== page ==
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Bill honoring civil rights activist Dolores Huerta passes Legislature

OLYMPIA – Today the Senate passed historic legislation to designate April 10 as Dolores Huerta Day as Ms. Huerta herself looked on.

House Bill 1906, sponsored by Rep. Lilian Ortiz-Self, honors Dolores Huerta, a feminist, civil rights activist and labor leader who co-founded the National Farm Workers Association in 1962 and was instrumental in California’s adoption of the California Agricultural Labor Relations Act of 1975, which granted farmworkers collective bargaining rights.

Huerta was at the Capitol today to participate in Latino Legislative Day activities with the Latino Civic Alliance. As she looked on from the gallery, several senators rose in support of the bill, which passed on a 44-0 vote. 

From a humble background, Huerta pursued an education as a single mom and became a teacher. Dismayed by the poor living conditions of her students, the children of farm workers, she joined movements to improve living and working conditions of farm workers, and also challenged gender discrimination within those movements.

As a key leader and organizer of the farm worker’s rights movement, she fought against discrimination, stood up for the rights of women, advocated to bring dignity to farm workers, and emphasized the importance of building community. Over the years, she has worked on many issues, such as comprehensive immigration reform, income inequality, and the rights of women and those in the Latino community.

“Women’s History Month celebrates the vital role of women in American history, and Dolores Huerta is one of those women we recognize as instrumental in the fight for farm workers’ rights,” said Sen. Rebecca Saldaña (D-Seattle). “Her story resonates with many women from underrepresented groups, and her work has paved the way for women like me in assuming leadership roles in their communities. This recognition sends a message about the importance of the leadership of women and people of color.”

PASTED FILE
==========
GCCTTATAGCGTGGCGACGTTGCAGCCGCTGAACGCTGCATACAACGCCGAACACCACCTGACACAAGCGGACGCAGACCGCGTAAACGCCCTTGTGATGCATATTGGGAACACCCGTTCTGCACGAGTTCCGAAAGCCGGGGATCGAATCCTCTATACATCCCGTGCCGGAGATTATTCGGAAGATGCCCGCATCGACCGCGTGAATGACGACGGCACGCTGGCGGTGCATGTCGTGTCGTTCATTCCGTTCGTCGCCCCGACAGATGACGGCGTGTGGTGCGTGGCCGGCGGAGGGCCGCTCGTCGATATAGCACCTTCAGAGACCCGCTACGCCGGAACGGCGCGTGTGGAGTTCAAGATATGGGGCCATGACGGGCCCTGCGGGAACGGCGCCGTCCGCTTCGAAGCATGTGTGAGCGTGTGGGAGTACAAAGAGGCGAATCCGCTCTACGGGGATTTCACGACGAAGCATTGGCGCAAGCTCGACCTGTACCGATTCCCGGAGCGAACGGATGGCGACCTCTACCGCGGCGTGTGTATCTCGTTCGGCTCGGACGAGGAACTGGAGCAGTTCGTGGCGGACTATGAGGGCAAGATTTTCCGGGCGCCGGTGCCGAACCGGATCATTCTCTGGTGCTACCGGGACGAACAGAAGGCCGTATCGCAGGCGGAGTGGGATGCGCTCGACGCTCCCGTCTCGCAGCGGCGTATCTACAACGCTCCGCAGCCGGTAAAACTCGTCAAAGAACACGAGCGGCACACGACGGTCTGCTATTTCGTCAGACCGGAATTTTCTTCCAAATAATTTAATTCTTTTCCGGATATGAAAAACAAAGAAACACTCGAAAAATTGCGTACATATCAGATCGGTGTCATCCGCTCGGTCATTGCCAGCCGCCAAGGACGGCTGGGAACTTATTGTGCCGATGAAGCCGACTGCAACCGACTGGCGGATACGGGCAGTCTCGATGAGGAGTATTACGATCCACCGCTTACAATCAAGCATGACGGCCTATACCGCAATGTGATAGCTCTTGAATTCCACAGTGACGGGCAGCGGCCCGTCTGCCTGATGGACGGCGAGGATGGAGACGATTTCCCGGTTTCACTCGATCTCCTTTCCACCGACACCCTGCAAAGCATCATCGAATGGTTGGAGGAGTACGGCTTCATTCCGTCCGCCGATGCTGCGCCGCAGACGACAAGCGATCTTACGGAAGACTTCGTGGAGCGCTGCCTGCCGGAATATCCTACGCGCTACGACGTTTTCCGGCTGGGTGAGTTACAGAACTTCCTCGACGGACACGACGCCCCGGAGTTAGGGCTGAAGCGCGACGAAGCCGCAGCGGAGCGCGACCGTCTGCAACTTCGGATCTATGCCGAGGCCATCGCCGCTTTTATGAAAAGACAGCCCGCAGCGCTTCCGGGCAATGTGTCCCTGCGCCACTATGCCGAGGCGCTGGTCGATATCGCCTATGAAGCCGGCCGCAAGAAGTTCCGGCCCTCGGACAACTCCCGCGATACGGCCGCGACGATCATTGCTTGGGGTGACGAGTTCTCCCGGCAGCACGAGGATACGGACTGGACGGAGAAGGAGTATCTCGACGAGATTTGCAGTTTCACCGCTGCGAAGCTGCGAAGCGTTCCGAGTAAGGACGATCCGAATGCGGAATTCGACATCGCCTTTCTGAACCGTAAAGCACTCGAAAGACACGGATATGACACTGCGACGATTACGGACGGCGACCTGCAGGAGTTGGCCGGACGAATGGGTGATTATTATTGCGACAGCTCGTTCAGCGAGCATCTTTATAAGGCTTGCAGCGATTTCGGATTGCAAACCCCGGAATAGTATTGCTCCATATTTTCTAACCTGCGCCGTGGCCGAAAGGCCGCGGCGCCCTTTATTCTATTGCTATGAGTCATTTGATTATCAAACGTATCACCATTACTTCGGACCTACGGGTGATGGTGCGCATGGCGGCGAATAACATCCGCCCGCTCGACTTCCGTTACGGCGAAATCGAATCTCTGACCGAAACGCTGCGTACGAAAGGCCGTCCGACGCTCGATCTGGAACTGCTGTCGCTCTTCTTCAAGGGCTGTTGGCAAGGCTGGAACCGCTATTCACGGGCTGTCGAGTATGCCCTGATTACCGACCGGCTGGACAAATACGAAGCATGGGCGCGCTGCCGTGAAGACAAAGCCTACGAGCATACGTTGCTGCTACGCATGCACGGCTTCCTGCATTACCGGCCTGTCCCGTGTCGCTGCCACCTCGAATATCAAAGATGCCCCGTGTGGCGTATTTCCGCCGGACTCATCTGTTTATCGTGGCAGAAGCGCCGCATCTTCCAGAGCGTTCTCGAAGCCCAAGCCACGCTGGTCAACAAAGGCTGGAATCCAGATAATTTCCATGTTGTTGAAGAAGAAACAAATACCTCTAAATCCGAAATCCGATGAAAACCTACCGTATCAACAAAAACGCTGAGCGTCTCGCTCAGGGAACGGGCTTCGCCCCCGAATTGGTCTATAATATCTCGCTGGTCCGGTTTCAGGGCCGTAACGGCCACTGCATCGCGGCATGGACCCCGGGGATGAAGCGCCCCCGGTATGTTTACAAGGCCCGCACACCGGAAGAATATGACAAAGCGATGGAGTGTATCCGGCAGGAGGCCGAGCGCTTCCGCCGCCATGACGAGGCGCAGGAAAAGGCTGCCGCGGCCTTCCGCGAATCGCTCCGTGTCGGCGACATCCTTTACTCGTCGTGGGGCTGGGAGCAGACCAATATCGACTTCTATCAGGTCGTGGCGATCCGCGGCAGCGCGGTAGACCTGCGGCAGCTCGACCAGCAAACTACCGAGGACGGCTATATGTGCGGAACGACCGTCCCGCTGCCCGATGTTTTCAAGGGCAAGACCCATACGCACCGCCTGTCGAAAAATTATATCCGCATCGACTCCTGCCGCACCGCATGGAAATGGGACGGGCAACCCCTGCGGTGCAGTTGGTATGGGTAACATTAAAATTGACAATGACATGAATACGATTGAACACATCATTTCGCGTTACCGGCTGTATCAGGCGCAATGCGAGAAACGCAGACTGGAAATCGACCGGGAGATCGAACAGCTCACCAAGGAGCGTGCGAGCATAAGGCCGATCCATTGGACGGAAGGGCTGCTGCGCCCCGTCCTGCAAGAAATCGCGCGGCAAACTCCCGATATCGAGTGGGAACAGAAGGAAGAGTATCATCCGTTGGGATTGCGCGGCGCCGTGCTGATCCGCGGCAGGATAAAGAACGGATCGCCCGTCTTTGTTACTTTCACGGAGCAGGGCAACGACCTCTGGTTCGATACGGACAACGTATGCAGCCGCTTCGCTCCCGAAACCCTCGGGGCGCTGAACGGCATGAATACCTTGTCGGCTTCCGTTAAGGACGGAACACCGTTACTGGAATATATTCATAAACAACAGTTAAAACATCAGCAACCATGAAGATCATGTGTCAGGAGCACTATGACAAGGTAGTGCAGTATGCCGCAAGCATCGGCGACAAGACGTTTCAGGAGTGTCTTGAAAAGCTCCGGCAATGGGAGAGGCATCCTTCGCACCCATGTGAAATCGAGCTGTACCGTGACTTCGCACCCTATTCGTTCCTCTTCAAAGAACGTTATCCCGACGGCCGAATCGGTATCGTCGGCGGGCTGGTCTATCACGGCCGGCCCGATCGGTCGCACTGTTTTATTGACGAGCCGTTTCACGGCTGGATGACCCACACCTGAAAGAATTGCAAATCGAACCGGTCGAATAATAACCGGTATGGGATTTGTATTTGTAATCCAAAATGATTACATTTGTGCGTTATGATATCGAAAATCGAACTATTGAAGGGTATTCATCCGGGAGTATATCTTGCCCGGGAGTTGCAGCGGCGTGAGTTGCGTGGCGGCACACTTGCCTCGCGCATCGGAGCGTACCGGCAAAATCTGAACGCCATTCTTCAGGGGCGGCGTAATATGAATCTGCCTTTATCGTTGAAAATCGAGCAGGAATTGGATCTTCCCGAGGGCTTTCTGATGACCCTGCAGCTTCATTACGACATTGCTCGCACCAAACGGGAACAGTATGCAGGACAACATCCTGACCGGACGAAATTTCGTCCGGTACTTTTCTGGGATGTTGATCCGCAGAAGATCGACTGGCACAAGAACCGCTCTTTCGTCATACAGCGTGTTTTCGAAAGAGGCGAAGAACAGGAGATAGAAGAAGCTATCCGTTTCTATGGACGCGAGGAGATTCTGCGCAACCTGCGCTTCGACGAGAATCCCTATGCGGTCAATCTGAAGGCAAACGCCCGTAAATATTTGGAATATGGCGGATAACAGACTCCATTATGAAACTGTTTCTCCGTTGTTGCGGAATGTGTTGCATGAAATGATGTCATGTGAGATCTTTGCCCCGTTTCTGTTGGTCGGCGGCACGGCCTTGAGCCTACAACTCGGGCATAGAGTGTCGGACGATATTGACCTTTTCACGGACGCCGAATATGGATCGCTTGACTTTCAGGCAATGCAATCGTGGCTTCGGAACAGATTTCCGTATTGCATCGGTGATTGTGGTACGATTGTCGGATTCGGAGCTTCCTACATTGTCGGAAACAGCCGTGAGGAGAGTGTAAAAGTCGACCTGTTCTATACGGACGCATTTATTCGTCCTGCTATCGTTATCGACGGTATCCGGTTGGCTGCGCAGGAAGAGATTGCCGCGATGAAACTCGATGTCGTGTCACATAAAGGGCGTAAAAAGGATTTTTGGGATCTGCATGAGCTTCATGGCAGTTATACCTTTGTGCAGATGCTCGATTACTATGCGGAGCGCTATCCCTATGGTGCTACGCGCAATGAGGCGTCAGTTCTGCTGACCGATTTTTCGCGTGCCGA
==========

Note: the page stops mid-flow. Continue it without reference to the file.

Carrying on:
“I am proud that Washington will now honor the legacy and recognize the remarkable life of a tireless worker, a passionate advocate and a true fighter,” said Rep. Lillian Ortiz-Self, D-Mukilteo, who prime-sponsored the measure and effectively steered it through the legislative process to get it out of the House the first week of March. “A warrior whose unwavering quest for civil rights, equality and justice continue to make our nation a more perfect union. A woman who defiantly looked oppression in the eye and said, enough. A Latina who pushed other Latinas to seek positions of leadership. An American who taught us that together we can do great things. ¡Sí se puede!

“Dolores Huerta is a true American icon,” said Sen. Sam Hunt (D-Olympia). “Her leadership in establishing the United Farmworkers Union helped to lift up some of the lowest-paid workers, who make their living in backbreaking jobs harvesting our crops.”

HB 1906 passed the House on March 4 and now goes to the governor’s office to be signed into law.

Inslee signs Native American Voting Rights Act into law

Gov. Inslee signed the Native American Voting Rights Act today, allowing the residential address portion of a voter registration form to be filled out with a nontraditional address.

The measure would expand access to democracy in Native communities and prevent unnecessary barriers to voting, said John McCoy (D-Tulalip), prime sponsor of Senate Bill 5079.

“As the only enrolled tribal member elected to the Washington State Senate, I realize there is still much work to be done to ensure that the indigenous community can fully participate in the democratic process,” McCoy said. “Voter participation is not a partisan issue; it is the foundation of our democratic system and must be protected by all sides. Democrats and Republicans should be able to work together to ensure that our electoral system works in the interest of all Americans.”